The only thing I came across in the way of bugs had to do with Bayek getting caught on the edge of something. But with some crouching and jumping, I was always able to free him. As with past games, there’s a lot to climb, and the developers seem to be improving this mechanic. Bayek is able to clamber up a lot more structures and natural formations than previous assassins and the “holds” or “catches” are more seamlessly part of those structures. There aren’t as many ugly ledges noticeably sticking out screaming “here! grab here!” However, Ubisoft could do more to improve the fluidity of the climbing/parkour system.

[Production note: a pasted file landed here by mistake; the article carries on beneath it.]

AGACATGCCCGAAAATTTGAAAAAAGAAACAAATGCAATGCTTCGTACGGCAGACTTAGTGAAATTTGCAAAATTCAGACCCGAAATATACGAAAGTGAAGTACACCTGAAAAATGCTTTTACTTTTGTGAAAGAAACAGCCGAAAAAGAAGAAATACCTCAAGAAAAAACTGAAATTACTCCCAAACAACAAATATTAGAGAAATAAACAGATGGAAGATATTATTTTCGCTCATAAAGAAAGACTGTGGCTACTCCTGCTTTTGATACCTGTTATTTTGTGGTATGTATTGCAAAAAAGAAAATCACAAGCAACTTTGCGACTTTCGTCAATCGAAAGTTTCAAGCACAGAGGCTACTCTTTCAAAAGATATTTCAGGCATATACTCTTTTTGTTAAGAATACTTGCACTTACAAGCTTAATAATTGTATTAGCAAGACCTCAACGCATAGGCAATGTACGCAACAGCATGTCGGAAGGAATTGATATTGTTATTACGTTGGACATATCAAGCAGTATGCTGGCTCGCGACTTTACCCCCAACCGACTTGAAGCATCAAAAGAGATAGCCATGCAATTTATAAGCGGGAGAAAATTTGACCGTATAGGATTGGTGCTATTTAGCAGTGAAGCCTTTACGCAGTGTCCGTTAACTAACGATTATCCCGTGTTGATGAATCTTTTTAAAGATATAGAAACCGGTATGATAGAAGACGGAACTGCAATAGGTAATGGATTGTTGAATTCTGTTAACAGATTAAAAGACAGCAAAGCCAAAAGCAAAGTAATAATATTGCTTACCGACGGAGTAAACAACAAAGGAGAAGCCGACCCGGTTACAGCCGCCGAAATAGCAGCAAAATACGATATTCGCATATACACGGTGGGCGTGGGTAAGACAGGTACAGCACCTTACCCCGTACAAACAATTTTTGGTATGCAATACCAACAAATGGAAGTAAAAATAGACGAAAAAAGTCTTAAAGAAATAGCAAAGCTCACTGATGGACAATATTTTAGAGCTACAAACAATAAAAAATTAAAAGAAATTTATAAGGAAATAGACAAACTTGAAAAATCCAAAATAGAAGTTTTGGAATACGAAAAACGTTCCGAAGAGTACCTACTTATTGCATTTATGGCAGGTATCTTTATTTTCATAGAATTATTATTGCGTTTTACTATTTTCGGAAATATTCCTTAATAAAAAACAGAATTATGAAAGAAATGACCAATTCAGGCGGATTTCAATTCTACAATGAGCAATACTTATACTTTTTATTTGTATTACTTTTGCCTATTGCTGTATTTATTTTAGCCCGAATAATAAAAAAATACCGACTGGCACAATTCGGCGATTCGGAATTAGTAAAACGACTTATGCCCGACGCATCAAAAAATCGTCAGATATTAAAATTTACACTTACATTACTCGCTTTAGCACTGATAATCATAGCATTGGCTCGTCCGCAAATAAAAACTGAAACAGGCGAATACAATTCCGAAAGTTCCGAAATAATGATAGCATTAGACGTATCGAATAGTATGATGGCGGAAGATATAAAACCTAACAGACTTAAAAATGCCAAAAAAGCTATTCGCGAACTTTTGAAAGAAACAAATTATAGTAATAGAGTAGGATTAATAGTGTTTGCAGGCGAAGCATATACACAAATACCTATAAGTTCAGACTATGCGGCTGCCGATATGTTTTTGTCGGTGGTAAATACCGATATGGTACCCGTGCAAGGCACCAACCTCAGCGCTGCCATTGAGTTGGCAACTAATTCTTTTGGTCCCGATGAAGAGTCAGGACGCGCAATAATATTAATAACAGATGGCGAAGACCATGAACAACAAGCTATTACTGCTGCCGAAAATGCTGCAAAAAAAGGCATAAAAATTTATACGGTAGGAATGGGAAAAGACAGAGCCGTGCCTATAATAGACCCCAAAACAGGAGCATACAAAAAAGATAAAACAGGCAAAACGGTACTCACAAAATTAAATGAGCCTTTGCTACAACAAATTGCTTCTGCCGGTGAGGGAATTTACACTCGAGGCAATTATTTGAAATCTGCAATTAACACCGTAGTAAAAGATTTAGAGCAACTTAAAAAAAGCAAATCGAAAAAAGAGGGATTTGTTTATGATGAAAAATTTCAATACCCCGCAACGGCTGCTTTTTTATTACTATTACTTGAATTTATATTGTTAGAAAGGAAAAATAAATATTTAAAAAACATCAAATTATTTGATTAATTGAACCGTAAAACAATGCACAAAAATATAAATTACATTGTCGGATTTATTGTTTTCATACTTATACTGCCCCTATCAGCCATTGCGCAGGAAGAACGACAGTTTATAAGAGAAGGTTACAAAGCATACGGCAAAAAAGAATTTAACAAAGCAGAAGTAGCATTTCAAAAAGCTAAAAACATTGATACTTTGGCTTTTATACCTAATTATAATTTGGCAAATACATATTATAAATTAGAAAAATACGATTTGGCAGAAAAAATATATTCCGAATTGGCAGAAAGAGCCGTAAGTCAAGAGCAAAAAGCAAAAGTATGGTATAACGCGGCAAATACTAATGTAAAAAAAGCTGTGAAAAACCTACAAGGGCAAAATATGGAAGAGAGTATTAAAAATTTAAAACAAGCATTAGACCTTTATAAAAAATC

After two weeks with the game, I can say that the weapon and enemy variety, leveling and combat systems, story, and world are enough to make Origins a must buy for fans of the franchise and for newcomers. It’s just a fun game. Getting to explore ancient Egypt as Bayek was a joy, and the hours were well-spent. If Ubisoft continues to spend time on each new entry, the franchise could see some significant growth with the next few titles, and that’s an exciting prospect.

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Author: Tabitha

I game. I teach. I write. Graduate student pursuing a PhD in Rhetoric and Writing. Interested in the use of video games in education, digital rhetoric, and literacy.